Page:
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A recent episode of No Such Thing as a Fish, the QI podcast, bemoaned the misuse of Venn diagrams on the internet. Anna Ptaszynski was frustrated that people weren’t using them correctly. ‘You’ve just fallen into the biggest Venn diagram trap...ever,’ she says with a sigh when her co-presenter Alex Bell suggested the one below in response to her fact about John Venn (of Venn diagram fame) also designing a machine to bowl cricket balls.
So what’s the problem?
‘For it to work, the thing in the middle has to belong to both categories,’ says Anna. ‘It’s not just a thing plus a thing gives another thing.’
Kimmins and Winters (2015)1 identified this with great clarity: Venns are being used in two very different ways – often both alongside one another – with primary-age children, and often without any explicit attention drawn as to their different uses. When questioned, both teachers and pupils were unaware of these differences or complexities, or even that there were two types of common use. One type of Venn diagram – the classification use – is often used in maths lessons, and asks pupils to put things inside the circles and label the circles themselves as categories (or attributes/properties of that category). The second kind, often used in English or other humanities lessons, is the contrast and compare use, where the circles represent things, and the categories (or attributes/properties of that category) are put inside them. Below is a simple example of each. Do these look familiar?
Alex’s poor Venn choice is nearer the contrast-and-compare type, but without any labels on the circles at all it is more like a two things and the (niche) thing that relates them graph – I’ll call it a niche overlap Venn for short. Often, like Alex’s, the distinction isn’t even really clear between the label in the circle (the set) and the/a data point inside it; these two may be mixed up together in the same Venn. There are plenty of these on the internet and some of them are very funny, like the one below from Chartography by Stephen Wildish2.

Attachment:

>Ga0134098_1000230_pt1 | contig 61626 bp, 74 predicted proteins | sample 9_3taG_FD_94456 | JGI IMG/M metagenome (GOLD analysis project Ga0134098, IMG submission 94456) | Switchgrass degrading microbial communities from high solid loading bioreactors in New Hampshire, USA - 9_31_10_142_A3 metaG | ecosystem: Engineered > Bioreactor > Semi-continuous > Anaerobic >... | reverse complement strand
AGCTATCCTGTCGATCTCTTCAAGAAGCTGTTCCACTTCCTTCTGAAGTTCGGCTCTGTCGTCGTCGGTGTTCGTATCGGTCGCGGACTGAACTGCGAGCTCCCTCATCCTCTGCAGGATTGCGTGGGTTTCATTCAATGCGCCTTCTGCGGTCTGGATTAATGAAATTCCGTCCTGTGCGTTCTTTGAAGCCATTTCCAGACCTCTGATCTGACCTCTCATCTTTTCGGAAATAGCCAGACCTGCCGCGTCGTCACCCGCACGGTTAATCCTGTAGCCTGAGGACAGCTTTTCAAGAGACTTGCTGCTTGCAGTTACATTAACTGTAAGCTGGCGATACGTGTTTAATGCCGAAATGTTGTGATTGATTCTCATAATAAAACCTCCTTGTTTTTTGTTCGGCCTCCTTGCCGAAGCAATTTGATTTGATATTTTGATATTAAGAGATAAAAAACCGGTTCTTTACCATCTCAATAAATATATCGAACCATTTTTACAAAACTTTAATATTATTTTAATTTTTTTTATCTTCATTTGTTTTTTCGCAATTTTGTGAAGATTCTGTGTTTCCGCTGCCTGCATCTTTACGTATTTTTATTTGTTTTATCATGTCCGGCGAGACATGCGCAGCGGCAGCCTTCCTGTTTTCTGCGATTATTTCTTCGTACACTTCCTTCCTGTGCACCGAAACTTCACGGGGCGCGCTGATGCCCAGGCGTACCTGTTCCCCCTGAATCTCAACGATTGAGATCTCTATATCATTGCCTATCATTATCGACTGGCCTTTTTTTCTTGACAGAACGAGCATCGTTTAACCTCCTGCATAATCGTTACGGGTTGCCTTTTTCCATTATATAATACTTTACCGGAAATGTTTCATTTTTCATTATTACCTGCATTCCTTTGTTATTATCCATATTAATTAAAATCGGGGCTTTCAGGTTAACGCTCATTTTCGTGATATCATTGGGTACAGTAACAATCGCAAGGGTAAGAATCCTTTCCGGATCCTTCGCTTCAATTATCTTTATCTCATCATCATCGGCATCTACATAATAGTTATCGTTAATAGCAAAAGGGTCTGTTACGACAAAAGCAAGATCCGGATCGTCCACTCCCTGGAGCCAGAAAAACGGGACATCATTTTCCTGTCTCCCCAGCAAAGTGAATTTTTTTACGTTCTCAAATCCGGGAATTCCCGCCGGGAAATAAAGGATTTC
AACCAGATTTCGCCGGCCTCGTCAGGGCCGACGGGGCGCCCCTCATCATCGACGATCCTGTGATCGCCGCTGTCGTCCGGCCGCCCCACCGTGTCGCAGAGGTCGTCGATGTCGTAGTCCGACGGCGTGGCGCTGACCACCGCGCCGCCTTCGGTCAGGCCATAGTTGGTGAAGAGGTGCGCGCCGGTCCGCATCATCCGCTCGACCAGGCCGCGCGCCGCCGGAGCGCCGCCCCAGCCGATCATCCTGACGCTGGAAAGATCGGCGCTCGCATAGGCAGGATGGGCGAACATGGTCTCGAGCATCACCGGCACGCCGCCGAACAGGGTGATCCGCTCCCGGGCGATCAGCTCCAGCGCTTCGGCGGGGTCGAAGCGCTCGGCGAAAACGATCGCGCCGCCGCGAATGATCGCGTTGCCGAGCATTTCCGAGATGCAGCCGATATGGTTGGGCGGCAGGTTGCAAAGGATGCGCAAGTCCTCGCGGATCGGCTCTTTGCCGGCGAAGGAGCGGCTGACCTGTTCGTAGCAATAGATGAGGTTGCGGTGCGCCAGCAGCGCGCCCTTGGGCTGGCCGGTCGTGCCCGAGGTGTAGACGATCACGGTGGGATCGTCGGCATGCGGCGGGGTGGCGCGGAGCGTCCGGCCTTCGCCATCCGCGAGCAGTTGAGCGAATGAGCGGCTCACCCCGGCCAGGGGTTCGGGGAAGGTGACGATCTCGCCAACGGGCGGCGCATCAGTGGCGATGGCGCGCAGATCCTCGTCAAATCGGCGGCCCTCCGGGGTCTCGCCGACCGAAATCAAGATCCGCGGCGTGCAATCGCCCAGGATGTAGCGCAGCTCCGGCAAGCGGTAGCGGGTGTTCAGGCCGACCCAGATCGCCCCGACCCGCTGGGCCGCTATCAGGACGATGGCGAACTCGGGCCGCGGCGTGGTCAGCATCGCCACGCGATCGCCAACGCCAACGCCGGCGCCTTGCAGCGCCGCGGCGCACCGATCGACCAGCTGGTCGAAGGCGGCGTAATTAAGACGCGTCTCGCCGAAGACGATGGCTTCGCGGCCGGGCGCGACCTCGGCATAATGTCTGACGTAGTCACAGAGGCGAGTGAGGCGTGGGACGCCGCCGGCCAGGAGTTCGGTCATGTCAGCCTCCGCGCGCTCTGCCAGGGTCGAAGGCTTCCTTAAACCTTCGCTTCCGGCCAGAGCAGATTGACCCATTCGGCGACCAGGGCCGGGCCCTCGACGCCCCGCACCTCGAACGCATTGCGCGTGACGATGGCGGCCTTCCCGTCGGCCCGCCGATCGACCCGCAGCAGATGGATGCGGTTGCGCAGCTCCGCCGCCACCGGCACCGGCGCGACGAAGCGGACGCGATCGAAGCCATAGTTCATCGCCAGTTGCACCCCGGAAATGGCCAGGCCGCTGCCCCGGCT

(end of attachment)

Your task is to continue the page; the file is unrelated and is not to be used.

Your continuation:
What we call Venn diagrams also now usually covers Euler diagrams, which is a similar concept but contains concentric sets – the idea of categories-within-categories. For example, if we drew a large circle to represent ‘equations’, then the circle representing ‘cubic equations’ would go entirely inside it, as there cannot exist a cubic equation that isn’t part of the larger category of equations. (I maintain that ‘marmalade’ goes inside ‘jam’ in the same way, but some readers may disagree.)
What’s interesting here is that the distinction we made earlier between objects and categories which seemed pretty clear-cut then, now might not seem so obvious. Is ‘cubic equation’ an object or a category? Is it as simple as whether it is plural or singular?
As with language, we would expect the field of data representation (to some extent) to shift, evolve and change meaning over time, and there is no reason why ‘Venn diagrams’ needs to go the way of Cornish pasties – reserved only for a very specific selection of objects to maintain particular boundaries. Equally, however, it could be argued that the blurred lines between categories and objects, sets and the data points within them has made the multiples uses of Venns confusing and contradictory. Do you share Anna’s frustration with the proliferation of ‘incorrect’ Venn diagrams?
I leave you with this final challenge – where would ‘this Venn’ go in this Venn?
1Kimmins, D. L., & Winters, J. J. (2015). Caution: Venn Diagrams Ahead! Teaching Children Mathematics, 21(8), 484–493.
2Wildish, S. (2016) Chartography, Summersdale Publishers: China.
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